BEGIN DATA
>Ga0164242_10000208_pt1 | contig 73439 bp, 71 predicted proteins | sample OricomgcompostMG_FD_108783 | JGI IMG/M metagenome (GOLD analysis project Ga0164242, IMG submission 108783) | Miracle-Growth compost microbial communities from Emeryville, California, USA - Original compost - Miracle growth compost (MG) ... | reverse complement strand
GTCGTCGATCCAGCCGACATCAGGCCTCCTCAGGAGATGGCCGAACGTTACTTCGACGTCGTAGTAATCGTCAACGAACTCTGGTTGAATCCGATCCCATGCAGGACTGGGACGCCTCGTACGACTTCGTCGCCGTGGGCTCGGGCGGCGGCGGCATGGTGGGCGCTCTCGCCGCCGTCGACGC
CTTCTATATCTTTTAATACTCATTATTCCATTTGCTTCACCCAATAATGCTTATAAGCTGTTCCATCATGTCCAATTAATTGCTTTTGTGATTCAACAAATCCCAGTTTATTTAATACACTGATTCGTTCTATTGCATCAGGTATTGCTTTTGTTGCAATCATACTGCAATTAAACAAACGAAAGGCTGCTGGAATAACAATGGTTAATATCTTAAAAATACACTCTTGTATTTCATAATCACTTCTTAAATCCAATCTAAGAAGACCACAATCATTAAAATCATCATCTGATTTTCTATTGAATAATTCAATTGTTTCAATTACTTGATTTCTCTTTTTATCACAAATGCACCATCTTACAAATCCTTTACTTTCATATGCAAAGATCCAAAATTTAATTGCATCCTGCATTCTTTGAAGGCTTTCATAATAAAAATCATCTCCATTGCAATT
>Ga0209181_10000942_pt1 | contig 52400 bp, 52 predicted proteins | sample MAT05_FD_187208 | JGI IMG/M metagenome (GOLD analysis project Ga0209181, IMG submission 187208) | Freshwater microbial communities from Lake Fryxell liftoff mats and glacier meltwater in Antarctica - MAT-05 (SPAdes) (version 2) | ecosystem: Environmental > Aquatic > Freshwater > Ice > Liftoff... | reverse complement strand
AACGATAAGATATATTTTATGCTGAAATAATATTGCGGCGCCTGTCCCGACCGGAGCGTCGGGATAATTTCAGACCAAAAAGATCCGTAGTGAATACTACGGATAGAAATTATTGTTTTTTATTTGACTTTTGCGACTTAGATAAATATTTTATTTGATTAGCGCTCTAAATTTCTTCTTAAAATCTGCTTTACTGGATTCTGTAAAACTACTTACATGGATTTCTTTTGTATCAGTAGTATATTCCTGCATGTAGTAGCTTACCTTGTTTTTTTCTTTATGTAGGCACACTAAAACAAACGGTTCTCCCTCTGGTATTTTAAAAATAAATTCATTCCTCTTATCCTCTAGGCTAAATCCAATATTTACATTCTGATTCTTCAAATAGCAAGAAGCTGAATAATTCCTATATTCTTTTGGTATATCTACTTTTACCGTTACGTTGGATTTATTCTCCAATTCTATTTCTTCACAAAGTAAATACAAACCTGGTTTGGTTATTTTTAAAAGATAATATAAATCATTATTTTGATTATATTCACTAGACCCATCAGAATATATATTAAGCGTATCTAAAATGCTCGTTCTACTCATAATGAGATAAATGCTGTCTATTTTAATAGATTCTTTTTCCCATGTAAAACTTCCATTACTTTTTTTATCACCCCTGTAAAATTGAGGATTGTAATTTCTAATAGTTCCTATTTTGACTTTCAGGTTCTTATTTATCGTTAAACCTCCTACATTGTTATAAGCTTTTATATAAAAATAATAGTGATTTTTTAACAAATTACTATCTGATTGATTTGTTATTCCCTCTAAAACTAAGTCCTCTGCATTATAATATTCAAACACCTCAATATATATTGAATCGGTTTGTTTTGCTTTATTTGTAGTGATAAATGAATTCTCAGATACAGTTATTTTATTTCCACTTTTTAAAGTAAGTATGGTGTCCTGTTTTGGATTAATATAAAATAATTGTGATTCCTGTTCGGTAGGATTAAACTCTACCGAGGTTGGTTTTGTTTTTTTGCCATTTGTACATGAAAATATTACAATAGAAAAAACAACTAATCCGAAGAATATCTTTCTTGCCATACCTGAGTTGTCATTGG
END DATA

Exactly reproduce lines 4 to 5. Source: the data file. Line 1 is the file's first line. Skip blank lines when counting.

>Ga0209181_10000942_pt1 | contig 52400 bp, 52 predicted proteins | sample MAT05_FD_187208 | JGI IMG/M metagenome (GOLD analysis project Ga0209181, IMG submission 187208) | Freshwater microbial communities from Lake Fryxell liftoff mats and glacier meltwater in Antarctica - MAT-05 (SPAdes) (version 2) | ecosystem: Environmental > Aquatic > Freshwater > Ice > Liftoff... | reverse complement strand
AACGATAAGATATATTTTATGCTGAAATAATATTGCGGCGCCTGTCCCGACCGGAGCGTCGGGATAATTTCAGACCAAAAAGATCCGTAGTGAATACTACGGATAGAAATTATTGTTTTTTATTTGACTTTTGCGACTTAGATAAATATTTTATTTGATTAGCGCTCTAAATTTCTTCTTAAAATCTGCTTTACTGGATTCTGTAAAACTACTTACATGGATTTCTTTTGTATCAGTAGTATATTCCTGCATGTAGTAGCTTACCTTGTTTTTTTCTTTATGTAGGCACACTAAAACAAACGGTTCTCCCTCTGGTATTTTAAAAATAAATTCATTCCTCTTATCCTCTAGGCTAAATCCAATATTTACATTCTGATTCTTCAAATAGCAAGAAGCTGAATAATTCCTATATTCTTTTGGTATATCTACTTTTACCGTTACGTTGGATTTATTCTCCAATTCTATTTCTTCACAAAGTAAATACAAACCTGGTTTGGTTATTTTTAAAAGATAATATAAATCATTATTTTGATTATATTCACTAGACCCATCAGAATATATATTAAGCGTATCTAAAATGCTCGTTCTACTCATAATGAGATAAATGCTGTCTATTTTAATAGATTCTTTTTCCCATGTAAAACTTCCATTACTTTTTTTATCACCCCTGTAAAATTGAGGATTGTAATTTCTAATAGTTCCTATTTTGACTTTCAGGTTCTTATTTATCGTTAAACCTCCTACATTGTTATAAGCTTTTATATAAAAATAATAGTGATTTTTTAACAAATTACTATCTGATTGATTTGTTATTCCCTCTAAAACTAAGTCCTCTGCATTATAATATTCAAACACCTCAATATATATTGAATCGGTTTGTTTTGCTTTATTTGTAGTGATAAATGAATTCTCAGATACAGTTATTTTATTTCCACTTTTTAAAGTAAGTATGGTGTCCTGTTTTGGATTAATATAAAATAATTGTGATTCCTGTTCGGTAGGATTAAACTCTACCGAGGTTGGTTTTGTTTTTTTGCCATTTGTACATGAAAATATTACAATAGAAAAAACAACTAATCCGAAGAATATCTTTCTTGCCATACCTGAGTTGTCATTGG